In an effort to combat drug use, sexually transmitted diseases and the stigma that goes along with them, the Barren River District Health Department plans to expand its syringe-exchange program to Logan County.
The health department recently received a $17,346 grant from United Way of Southern Kentucky to boost public education, purchase basic supplies and obtain approval for a new Harm Reduction and Syringe Exchange Program in Logan County.
These programs help connect clients to substance use disorder treatment programs; social and mental health services; screening care and treatment for viral hepatitis, HIV and other STDs; vaccinations, abscess and wound care and naloxone distribution and education, according to the Centers for Disease Control and Prevention.
“It’s much more of a holistic approach than simply exchanging needles,” said Matt Hunt, executive director of the Barren River District Health Department, which currently operates syringe-exchange programs in Bowling Green and Glasgow.
Sterile syringes reduce the risk of spreading blood-borne diseases during drug use. Syringe-exchange programs are associated with an estimated 50 percent reduction in HIV and hepatitis C incidence, according to the CDC, which identified nearby Allen, Monroe and Edmonson counties among the nation’s 220 counties most vulnerable to outbreaks of HIV or hepatitis C among people who inject drugs.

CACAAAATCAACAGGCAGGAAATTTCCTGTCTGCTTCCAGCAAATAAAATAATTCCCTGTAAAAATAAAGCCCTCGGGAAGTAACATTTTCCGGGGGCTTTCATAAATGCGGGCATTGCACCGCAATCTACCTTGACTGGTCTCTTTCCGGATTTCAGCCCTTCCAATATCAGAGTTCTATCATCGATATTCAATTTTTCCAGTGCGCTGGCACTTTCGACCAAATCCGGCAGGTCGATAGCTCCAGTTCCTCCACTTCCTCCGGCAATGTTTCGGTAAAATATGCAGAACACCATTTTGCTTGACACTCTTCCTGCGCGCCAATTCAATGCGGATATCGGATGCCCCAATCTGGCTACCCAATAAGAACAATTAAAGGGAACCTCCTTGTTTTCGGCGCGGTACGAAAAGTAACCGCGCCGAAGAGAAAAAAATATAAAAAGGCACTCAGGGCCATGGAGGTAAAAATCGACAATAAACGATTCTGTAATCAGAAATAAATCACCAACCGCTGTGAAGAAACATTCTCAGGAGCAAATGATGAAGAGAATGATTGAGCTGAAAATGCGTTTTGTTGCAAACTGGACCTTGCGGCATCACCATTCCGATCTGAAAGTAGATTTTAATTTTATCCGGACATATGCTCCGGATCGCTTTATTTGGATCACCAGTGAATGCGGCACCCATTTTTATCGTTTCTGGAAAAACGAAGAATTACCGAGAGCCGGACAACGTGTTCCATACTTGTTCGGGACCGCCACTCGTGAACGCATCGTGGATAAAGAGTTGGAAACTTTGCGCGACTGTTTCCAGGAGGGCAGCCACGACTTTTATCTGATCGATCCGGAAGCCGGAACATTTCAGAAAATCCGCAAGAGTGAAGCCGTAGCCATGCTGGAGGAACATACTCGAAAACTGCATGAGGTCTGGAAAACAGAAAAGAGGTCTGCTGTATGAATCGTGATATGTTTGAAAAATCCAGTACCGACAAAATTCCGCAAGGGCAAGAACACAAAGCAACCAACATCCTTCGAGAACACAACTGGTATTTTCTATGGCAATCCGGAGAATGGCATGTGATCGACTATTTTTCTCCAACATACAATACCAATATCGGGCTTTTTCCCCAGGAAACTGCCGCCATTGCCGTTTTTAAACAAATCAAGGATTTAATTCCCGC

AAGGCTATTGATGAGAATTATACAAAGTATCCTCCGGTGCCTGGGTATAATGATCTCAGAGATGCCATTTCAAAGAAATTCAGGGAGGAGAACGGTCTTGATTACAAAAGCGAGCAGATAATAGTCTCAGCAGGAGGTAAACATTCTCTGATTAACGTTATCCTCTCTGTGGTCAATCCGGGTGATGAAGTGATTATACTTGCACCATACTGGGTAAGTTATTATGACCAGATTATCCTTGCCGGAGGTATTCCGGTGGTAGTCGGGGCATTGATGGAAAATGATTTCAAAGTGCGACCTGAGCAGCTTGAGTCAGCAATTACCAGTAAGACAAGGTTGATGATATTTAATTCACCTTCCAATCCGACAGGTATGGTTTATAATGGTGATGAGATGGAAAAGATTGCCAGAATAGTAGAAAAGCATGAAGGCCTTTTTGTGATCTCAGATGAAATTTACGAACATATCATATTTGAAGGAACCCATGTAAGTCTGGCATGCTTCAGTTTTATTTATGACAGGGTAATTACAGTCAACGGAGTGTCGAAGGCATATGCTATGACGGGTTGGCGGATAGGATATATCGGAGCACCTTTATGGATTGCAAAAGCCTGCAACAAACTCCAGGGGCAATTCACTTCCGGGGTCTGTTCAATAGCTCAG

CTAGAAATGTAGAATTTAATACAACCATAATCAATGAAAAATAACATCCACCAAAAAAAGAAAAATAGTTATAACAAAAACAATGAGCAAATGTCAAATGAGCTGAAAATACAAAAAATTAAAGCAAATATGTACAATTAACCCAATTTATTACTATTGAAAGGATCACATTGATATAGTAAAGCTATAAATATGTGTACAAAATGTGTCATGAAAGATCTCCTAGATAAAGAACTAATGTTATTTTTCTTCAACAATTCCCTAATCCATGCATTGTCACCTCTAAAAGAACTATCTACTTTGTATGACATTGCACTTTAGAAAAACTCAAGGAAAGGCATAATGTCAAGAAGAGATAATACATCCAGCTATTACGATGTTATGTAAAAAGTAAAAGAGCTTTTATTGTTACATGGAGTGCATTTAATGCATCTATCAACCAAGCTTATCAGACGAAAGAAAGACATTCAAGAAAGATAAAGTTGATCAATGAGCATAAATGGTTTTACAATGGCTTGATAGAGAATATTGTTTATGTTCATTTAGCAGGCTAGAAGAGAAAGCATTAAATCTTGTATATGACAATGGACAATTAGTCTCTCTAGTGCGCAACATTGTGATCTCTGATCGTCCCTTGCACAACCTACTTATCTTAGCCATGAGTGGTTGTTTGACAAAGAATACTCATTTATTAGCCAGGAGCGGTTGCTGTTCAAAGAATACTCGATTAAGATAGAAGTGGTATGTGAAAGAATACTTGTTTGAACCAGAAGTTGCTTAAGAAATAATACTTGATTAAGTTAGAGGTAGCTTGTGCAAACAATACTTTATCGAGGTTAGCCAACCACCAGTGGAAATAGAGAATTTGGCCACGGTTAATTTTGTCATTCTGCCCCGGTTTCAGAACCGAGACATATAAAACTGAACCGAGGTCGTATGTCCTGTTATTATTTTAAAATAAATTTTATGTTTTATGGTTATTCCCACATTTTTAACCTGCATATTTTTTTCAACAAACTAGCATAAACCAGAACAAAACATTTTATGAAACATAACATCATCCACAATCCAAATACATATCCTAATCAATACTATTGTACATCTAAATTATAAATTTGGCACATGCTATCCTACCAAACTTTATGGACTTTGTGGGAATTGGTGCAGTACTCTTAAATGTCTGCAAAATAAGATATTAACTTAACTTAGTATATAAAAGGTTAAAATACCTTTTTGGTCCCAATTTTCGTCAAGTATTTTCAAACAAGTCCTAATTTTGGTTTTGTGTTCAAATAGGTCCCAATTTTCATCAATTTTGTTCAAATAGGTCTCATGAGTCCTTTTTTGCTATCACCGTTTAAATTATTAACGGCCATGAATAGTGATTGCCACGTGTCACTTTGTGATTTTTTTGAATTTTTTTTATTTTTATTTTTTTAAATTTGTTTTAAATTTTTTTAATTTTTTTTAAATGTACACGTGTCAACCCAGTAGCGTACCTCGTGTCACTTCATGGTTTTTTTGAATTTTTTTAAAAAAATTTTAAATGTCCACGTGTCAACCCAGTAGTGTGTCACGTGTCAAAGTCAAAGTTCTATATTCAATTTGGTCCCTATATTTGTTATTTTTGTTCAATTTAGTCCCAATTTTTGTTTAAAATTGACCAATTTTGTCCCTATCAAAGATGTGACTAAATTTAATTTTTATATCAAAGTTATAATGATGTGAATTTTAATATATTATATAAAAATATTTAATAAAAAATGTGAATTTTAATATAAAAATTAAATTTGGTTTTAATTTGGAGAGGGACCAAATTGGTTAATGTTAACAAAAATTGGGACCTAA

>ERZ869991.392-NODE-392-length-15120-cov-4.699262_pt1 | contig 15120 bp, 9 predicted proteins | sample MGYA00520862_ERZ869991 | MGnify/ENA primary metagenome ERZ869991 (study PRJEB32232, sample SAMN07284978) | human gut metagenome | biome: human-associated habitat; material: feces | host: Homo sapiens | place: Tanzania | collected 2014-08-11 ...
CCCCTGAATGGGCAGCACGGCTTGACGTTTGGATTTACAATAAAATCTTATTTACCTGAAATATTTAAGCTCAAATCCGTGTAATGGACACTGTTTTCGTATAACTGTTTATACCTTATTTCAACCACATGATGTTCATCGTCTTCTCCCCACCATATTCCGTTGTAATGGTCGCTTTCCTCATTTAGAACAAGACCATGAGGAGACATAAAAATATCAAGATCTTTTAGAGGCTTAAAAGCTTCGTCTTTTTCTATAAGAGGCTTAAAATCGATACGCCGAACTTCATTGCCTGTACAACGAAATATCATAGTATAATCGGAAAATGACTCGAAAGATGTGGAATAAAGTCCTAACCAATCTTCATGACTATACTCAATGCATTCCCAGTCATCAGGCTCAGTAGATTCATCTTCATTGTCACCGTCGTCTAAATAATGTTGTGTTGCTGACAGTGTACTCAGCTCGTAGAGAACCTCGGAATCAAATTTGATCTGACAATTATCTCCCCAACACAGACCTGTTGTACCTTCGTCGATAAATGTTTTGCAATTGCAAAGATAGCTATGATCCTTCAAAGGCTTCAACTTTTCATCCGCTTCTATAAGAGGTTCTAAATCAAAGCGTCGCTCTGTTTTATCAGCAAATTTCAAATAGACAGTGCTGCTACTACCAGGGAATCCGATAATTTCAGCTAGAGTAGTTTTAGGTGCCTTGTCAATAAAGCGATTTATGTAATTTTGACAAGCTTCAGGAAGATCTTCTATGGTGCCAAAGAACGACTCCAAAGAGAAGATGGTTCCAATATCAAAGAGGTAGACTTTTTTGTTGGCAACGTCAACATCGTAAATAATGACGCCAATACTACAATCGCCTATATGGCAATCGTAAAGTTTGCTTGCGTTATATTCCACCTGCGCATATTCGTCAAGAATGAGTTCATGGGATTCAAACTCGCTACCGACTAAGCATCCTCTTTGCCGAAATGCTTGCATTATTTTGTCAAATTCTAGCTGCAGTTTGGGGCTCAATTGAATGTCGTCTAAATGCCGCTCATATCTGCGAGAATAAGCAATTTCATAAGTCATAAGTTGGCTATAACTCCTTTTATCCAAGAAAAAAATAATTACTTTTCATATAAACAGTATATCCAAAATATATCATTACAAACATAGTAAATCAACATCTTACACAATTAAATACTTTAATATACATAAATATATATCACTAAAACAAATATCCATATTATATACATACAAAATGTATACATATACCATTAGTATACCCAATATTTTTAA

Harm reduction programs also help reduce opioid overdoses. With the new program, the health department will distribute naloxone, the opioid overdose antidote, to the Logan County community.
And these programs help protect children, adults and first responders from accidental needle sticks, according to Frankie Haynes, a health educator at the Barren River District Health Department.
“It gets dirty needles off the street,” Haynes said.
Since 2016, the health department has collected more than 66,000 needles. “Some people” have sought treatment after participating in the program, according to Haynes, and others were connected to partners in the community.
In Bowling Green, about 57 percent of clients self-reported using drugs three to five times per day, 24 percent reported using drugs one or two times per day, 9 percent reported using drugs six to eight times a day and about 8 percent reported using drugs nine or more times a day, according to Hunt.
Nearly a fifth of Bowling Green’s syringe-exchange program clients come from outside Warren County. Eventually, the health department wants to establish programs in the district’s eight counties, starting with communities along the Interstate 65 corridor.
“If we can overcome the stigma and help individuals seek care and ... recovery, that’s the ultimate goal,” Hunt said.
To implement a program in Logan County, the health department will need approval from the Russellville City Council and Logan Fiscal Court.
– Follow reporter Caroline Eggers on Twitter @eggers dailynews or visit bgdaily news.com.